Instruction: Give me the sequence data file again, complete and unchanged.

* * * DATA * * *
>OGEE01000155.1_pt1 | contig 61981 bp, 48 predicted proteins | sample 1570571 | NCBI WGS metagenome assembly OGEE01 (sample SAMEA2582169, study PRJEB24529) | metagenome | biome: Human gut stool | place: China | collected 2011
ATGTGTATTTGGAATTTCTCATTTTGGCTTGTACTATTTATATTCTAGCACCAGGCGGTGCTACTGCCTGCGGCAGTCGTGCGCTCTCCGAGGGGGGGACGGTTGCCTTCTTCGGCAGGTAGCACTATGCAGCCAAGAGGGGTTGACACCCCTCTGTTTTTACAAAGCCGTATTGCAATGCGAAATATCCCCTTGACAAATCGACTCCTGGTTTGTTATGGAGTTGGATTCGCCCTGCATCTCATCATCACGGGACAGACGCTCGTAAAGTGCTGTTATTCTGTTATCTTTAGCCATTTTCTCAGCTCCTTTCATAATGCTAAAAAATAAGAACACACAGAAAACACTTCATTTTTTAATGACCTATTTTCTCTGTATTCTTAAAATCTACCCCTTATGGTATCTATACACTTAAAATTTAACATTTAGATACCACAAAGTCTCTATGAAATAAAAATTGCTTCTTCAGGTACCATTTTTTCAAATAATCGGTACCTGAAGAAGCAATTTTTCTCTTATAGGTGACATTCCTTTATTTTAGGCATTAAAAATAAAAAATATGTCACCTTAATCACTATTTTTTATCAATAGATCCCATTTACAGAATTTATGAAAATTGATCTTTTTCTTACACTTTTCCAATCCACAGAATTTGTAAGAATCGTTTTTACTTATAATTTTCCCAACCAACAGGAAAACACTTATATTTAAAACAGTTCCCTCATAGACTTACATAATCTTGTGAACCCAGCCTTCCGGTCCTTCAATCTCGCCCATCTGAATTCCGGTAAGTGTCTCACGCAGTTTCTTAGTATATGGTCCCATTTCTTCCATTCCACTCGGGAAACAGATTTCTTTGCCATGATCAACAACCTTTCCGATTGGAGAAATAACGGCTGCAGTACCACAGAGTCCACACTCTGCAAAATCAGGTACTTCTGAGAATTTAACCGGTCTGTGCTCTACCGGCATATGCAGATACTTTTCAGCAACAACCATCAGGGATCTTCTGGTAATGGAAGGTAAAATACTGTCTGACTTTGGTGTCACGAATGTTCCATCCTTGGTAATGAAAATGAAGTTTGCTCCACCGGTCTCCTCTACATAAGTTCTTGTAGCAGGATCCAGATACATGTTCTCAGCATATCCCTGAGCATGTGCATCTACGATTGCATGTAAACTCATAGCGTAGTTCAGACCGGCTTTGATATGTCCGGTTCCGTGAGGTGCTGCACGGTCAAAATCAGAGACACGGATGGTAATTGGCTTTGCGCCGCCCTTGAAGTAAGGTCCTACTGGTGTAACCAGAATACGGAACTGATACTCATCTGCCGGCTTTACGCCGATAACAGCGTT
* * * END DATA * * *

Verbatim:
>OGEE01000155.1_pt1 | contig 61981 bp, 48 predicted proteins | sample 1570571 | NCBI WGS metagenome assembly OGEE01 (sample SAMEA2582169, study PRJEB24529) | metagenome | biome: Human gut stool | place: China | collected 2011
ATGTGTATTTGGAATTTCTCATTTTGGCTTGTACTATTTATATTCTAGCACCAGGCGGTGCTACTGCCTGCGGCAGTCGTGCGCTCTCCGAGGGGGGGACGGTTGCCTTCTTCGGCAGGTAGCACTATGCAGCCAAGAGGGGTTGACACCCCTCTGTTTTTACAAAGCCGTATTGCAATGCGAAATATCCCCTTGACAAATCGACTCCTGGTTTGTTATGGAGTTGGATTCGCCCTGCATCTCATCATCACGGGACAGACGCTCGTAAAGTGCTGTTATTCTGTTATCTTTAGCCATTTTCTCAGCTCCTTTCATAATGCTAAAAAATAAGAACACACAGAAAACACTTCATTTTTTAATGACCTATTTTCTCTGTATTCTTAAAATCTACCCCTTATGGTATCTATACACTTAAAATTTAACATTTAGATACCACAAAGTCTCTATGAAATAAAAATTGCTTCTTCAGGTACCATTTTTTCAAATAATCGGTACCTGAAGAAGCAATTTTTCTCTTATAGGTGACATTCCTTTATTTTAGGCATTAAAAATAAAAAATATGTCACCTTAATCACTATTTTTTATCAATAGATCCCATTTACAGAATTTATGAAAATTGATCTTTTTCTTACACTTTTCCAATCCACAGAATTTGTAAGAATCGTTTTTACTTATAATTTTCCCAACCAACAGGAAAACACTTATATTTAAAACAGTTCCCTCATAGACTTACATAATCTTGTGAACCCAGCCTTCCGGTCCTTCAATCTCGCCCATCTGAATTCCGGTAAGTGTCTCACGCAGTTTCTTAGTATATGGTCCCATTTCTTCCATTCCACTCGGGAAACAGATTTCTTTGCCATGATCAACAACCTTTCCGATTGGAGAAATAACGGCTGCAGTACCACAGAGTCCACACTCTGCAAAATCAGGTACTTCTGAGAATTTAACCGGTCTGTGCTCTACCGGCATATGCAGATACTTTTCAGCAACAACCATCAGGGATCTTCTGGTAATGGAAGGTAAAATACTGTCTGACTTTGGTGTCACGAATGTTCCATCCTTGGTAATGAAAATGAAGTTTGCTCCACCGGTCTCCTCTACATAAGTTCTTGTAGCAGGATCCAGATACATGTTCTCAGCATATCCCTGAGCATGTGCATCTACGATTGCATGTAAACTCATAGCGTAGTTCAGACCGGCTTTGATATGTCCGGTTCCGTGAGGTGCTGCACGGTCAAAATCAGAGACACGGATGGTAATTGGCTTTGCGCCGCCCTTGAAGTAAGGTCCTACTGGTGTAACCAGAATACGGAACTGATACTCATCTGCCGGCTTTACGCCGATAACAGCGTT